The Sweet Partner in Crime walked into Kroger and got inspired by the first good-looking asparagus we'd seen in awhile. She snagged a bunch, and thought flank steak would make a good entrée.

[Remember -- there's no need to start with an entrée. If there's a side you want to try, it's easy enough to cobble together a menu around that instead. Takes the pressure off a bit.]

So, we ended up with this hunk of meat. Flank steak is meat made for marinating. We had some sesame-ginger vinaigrette in the fridge. I don't buy a lot of bottled dressing. I'd much rather simply throw some good olive oil together with vinegar and some spices. Store bought dressings tend to be average on salads at best, but if they're vinaigrettes, they make good marinades.

So, into a Ziploc bag went the meat, the vinaigrette, the juice of half a lime, and a bunch of minced garlic. Rather then the recommended couple of hours, the meat went into the fridge when we left for work. So, by the time we took it out of the fridge, we'd made meat ceviche.

We got home and I got the grill ready for the first time this season. Once it got up to high heat, I threw the extremely tender slab of meat on the grill after wiping off the marinade. Don't skip this step...your grill will flare something awful. I judged doneness by using a "poke test." If it doesn't spring back, give it more time -- when it does, get it off there! It cooked very quickly. Probably 6 minutes total, and I would have cooked it a tad less if I'd had it to do over again. Brought in the slab, covered it in foil, and let it rest for 10 minutes.

Meanwhile, the SPinC cut the asparagus into 2-inch or so pieces, slicing each piece on a 45 degree angle. She melted a little butter in a little olive oil in a skillet over medium heat and sautéed some more minced garlic, then added the asparagus. She sautéed the asparagus until it was almost tender, then added a teaspoon of chopped up crystallized ginger, salt, pepper, and a little bit of white wine.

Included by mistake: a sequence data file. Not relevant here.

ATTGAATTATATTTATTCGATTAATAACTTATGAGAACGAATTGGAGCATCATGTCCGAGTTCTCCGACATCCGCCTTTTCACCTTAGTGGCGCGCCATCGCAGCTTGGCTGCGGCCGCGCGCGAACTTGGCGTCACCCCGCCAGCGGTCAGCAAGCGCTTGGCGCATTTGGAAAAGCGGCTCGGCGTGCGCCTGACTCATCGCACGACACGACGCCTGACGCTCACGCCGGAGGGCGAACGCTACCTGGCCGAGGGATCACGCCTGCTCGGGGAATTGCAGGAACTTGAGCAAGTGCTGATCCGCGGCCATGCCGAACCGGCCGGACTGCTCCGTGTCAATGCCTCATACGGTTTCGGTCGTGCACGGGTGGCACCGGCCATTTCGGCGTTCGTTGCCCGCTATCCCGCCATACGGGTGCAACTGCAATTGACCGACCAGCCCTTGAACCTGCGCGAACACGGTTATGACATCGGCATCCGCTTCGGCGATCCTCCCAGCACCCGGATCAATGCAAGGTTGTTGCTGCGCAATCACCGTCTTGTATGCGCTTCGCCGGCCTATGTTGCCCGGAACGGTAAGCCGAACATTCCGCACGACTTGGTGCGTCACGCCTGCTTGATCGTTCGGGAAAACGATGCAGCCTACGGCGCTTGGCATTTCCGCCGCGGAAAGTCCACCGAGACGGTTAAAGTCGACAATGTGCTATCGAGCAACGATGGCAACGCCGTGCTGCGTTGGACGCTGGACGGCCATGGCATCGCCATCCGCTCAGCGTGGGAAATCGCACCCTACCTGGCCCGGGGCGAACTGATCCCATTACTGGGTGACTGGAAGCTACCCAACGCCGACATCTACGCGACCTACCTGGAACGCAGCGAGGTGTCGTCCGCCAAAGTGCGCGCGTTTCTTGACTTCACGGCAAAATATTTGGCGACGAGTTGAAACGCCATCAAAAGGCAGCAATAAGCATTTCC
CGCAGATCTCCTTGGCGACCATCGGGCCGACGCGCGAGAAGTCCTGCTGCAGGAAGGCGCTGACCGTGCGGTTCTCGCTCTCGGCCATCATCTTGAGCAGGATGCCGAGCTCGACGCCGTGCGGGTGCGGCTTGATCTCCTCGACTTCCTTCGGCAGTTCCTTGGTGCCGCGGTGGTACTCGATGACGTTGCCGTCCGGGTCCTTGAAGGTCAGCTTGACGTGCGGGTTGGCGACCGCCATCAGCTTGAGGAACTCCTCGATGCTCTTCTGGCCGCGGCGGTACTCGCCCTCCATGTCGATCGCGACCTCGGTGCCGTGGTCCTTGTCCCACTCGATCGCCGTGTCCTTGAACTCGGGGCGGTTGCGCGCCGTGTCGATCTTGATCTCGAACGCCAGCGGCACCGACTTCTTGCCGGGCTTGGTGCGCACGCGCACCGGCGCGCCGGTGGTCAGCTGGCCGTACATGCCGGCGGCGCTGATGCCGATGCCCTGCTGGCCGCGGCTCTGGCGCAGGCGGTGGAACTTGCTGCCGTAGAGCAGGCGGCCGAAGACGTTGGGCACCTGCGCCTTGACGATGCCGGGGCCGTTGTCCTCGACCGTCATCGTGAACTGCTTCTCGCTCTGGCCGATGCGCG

I did my best to slice the flank steak against the grain at a perfect 45 degree angle. It sort of worked. Our little tenderizing project worked too well...the pieces would rip apart easily. But hey, small price to pay to make a tasty meal out of an inexpensive cut of beef. The meat ended up a little more done than I would have liked, but the soy-ginger flavor permeated the meat. Tasty stuff. The asparagus rocked. And the wine -- well...properly done California Cabernet. You tell me...

We served this with Dark Horse 2005 Cabernet Sauvignon. Dark Horse was one of the first wines we fell in love with on our first trip to Sonoma years ago. A delicious pairing to end a long work week.

Start to finish: half an hour.

And in case you were curious:

Joel's Gonga-Getti

1 tsp. Olive oil
1 lb. Lean ground beef
1 can tomato paste
3 cloves minced garlic
1 tsp. Onion powder
¼ tsp red pepper flakes
Dried basil, parsley, and oregano
1 jar Newman's Own spaghetti sauce-- your choice.
Salt & pepper
1 lb pasta -- I like using penne
Shredded parmesan

Heat oil in skillet over medium heat. Remove plastic wrap from ground beef. Plop mass of ground beef into skillet. Add garlic, onion powder, pepper, and an appropriate level of spices. Your call. Brown beef. Once browned, add spaghetti sauce. Reduce heat and simmer.

Cook pasta in a big pot of salted water. Drain pasta.

Taste sauce. Add salt, pepper, and spice as necessary. Return pasta to pot. Add sauce. Stir to mix. Bowl up and top with shredded parmesan.

1 comment:

  1. Good start, but don't expect me to share my duck recipes! Maybe the jellyfish...